Tribune leader, 12 March 1993
In Germany, the Social Democrats dropped a stunning 8 percentage points in local elections in their Hesse heartland last weekend, even though Helmut Kohl’s Centre-Right coalition Government in Bonn is in the doldrums. The French Socialist Party is heading for humiliation in next weekend’s general election.
Meanwhile, the Italian Socialist Party, utterly compromised by its corruption, faces near-extinction at the next general election, likely later this year, with the former-communist (and relatively clean) Party of the Democratic Left, now also a member of the Socialist International, slumping to around 17 per cent of the popular vote. Spain’s ruling Socialist Workers’ Party is also on the slide in the wake of revelations that it has been involved in bribery rackets.
If one adds the electoral failures in recent years of the Greek, Swedish and Dutch socialists and the miserable experience of democratic socialists in the former communist countries of eastern Europe, it is difficult to avoid the conclusion that social democracy is in a real mess across the continent. And that is before Labour’s plight in Britain is taken into account.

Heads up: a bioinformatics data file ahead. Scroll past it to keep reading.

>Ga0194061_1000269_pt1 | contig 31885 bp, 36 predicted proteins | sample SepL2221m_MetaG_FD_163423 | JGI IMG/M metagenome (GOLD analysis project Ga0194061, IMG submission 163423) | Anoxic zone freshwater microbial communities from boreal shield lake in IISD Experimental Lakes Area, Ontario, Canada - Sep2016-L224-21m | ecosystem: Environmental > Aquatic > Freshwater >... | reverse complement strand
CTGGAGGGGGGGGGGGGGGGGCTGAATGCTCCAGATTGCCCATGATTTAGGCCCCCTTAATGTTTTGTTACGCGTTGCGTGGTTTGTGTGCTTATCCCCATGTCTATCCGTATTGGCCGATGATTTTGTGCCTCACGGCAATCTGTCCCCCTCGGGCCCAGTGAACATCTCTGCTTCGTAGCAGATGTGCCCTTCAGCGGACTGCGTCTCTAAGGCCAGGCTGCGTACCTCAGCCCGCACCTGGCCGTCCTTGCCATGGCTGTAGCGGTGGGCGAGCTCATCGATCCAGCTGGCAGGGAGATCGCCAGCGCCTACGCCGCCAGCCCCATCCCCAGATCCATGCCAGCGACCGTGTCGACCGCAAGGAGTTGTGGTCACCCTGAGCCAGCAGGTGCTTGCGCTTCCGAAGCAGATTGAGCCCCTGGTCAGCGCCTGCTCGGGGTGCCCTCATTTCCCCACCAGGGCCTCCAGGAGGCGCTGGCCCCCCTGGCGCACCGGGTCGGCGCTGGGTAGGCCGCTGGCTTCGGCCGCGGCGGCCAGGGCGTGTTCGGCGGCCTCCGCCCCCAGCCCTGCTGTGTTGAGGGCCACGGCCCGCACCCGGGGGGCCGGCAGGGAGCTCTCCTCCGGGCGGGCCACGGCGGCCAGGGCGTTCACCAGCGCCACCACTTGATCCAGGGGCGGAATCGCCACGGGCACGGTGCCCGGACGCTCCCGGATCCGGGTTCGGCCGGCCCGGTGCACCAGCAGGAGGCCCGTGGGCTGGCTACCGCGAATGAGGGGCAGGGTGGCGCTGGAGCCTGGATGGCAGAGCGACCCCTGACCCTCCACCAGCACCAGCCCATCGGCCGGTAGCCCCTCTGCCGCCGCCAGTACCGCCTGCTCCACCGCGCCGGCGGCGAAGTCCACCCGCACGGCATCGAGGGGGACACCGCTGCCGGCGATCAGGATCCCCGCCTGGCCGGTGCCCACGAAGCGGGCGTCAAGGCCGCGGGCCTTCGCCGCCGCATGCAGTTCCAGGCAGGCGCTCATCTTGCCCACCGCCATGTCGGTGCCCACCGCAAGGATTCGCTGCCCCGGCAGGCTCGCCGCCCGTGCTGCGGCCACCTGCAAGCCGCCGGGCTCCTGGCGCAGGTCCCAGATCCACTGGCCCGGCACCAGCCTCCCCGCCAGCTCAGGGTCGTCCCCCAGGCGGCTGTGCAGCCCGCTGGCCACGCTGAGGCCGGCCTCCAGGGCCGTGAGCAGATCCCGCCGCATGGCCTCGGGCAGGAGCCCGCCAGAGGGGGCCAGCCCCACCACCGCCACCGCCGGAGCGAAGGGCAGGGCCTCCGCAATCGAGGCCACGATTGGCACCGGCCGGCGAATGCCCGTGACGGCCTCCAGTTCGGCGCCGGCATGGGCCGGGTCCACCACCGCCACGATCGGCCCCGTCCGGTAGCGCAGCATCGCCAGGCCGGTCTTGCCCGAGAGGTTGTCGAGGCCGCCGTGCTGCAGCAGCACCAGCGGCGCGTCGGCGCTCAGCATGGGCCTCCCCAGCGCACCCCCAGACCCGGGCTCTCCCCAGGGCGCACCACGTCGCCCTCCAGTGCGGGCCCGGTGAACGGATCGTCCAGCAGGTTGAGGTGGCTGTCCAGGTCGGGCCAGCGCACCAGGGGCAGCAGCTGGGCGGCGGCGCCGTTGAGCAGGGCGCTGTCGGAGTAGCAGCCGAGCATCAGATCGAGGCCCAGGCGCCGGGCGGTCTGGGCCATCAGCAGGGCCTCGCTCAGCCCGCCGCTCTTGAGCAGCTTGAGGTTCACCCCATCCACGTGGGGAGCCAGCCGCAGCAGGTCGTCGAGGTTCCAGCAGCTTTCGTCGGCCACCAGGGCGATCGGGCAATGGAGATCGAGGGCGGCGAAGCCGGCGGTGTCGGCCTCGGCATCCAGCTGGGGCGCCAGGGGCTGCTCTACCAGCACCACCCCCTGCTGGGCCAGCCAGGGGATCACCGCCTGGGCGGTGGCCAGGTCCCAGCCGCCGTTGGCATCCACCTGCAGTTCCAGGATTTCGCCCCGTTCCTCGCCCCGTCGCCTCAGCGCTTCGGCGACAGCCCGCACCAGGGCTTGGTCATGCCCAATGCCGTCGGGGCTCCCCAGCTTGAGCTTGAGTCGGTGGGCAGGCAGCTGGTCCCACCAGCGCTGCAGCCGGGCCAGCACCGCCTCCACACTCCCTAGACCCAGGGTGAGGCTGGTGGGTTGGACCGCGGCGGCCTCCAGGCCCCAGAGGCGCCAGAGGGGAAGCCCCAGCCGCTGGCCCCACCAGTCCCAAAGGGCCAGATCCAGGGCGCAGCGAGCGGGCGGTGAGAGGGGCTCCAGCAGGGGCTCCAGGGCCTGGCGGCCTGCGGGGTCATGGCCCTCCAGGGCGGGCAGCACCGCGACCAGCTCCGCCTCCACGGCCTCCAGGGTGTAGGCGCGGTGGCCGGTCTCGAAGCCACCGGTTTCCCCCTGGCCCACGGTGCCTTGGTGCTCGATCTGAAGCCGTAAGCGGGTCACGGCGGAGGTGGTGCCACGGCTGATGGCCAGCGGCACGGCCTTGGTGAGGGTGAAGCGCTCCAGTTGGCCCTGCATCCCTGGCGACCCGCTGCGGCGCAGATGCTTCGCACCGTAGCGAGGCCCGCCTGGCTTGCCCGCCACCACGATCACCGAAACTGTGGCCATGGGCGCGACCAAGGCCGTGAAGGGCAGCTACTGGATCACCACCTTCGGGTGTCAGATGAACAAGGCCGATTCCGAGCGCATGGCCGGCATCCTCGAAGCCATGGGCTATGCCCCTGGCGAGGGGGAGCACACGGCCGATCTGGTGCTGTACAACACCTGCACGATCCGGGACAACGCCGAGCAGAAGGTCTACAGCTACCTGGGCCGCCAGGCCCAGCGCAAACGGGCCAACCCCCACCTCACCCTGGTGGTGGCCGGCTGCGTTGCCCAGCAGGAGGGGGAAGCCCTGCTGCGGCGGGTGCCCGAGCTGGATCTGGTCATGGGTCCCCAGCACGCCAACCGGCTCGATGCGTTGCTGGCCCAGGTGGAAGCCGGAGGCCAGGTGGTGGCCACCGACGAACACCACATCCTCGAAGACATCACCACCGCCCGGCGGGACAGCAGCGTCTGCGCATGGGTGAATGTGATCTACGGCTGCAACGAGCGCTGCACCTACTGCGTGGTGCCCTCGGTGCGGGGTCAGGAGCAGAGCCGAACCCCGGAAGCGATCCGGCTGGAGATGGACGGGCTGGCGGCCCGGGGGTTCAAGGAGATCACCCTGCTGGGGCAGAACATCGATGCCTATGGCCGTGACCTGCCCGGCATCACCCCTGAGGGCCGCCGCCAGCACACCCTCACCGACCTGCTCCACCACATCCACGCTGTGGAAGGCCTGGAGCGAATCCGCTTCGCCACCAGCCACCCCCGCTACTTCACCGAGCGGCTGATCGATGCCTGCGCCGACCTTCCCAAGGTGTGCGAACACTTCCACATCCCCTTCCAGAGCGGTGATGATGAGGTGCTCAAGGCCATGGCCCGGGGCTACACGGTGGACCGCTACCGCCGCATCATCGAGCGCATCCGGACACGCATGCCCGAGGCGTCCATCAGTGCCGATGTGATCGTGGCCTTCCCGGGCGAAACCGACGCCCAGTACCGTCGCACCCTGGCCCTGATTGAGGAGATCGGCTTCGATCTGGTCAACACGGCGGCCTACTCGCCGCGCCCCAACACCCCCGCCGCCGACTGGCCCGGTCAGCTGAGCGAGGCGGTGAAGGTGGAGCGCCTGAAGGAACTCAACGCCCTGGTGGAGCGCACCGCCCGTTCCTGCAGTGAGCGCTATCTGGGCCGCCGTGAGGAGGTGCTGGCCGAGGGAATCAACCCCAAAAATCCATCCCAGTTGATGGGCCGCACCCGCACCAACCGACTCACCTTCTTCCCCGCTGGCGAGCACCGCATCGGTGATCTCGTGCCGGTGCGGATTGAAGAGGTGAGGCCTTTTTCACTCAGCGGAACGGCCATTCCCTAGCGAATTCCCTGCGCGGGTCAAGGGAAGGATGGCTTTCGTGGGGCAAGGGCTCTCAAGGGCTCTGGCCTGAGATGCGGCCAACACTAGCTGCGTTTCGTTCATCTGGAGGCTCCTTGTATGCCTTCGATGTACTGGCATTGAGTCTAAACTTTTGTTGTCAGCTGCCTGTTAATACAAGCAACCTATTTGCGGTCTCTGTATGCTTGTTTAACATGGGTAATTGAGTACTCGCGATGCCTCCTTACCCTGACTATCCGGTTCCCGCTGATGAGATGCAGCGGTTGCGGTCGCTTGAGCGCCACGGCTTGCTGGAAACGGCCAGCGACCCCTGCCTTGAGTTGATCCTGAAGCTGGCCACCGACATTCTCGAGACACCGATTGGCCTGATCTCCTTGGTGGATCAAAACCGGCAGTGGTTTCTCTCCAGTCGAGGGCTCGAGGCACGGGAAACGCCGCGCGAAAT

So what has gone wrong with European social democracy? There is, of course, no single answer. In eastern Europe, socialism is understandably unpopular, even in democratic garb. In the west, each socialist party has particular reasons for not doing well: corruption here, an incompetent leadership there.
But, once the east-west divide is taken into account, to consider only the problems faced by each party in its own country is to miss the point. It is not merely a coincidence of unpropitious national circumstances that is responsible for the mess in which west European socialists find themselves.
Every socialist party is suffering from the collapse in the past 20 years of the national Keynesian model of economic management, a collapse that has pushed social democracy inexorably towards accommodation with economic neo-liberal-ism. Not one left party in Europe has an economic strategy capable of persuading voters that it can do any more about unemployment than the free-market right.
Every socialist party has also been hit by much the same social changes. Everywhere in western Europe, the manual working class has declined. Everywhere, social democracy’s attempts to augment class-based politics with technocratic managerialism have failed to provide a stable new electoral base. Young people in particular find social democratic parties a major turn-off throughout the continent.
In short, European social democracy faces a crisis – not the one so long predicted by Leninists, according to whom social democrats would be outflanked by a militant working class under Leninist leadership, but something just as profound. The fact that so few in the Labour Party have recognised that this crisis exists (let alone thought it through) is a deeply depressing comment on the parochialism and lack of intellectual depth that now characterises Labour’s political culture.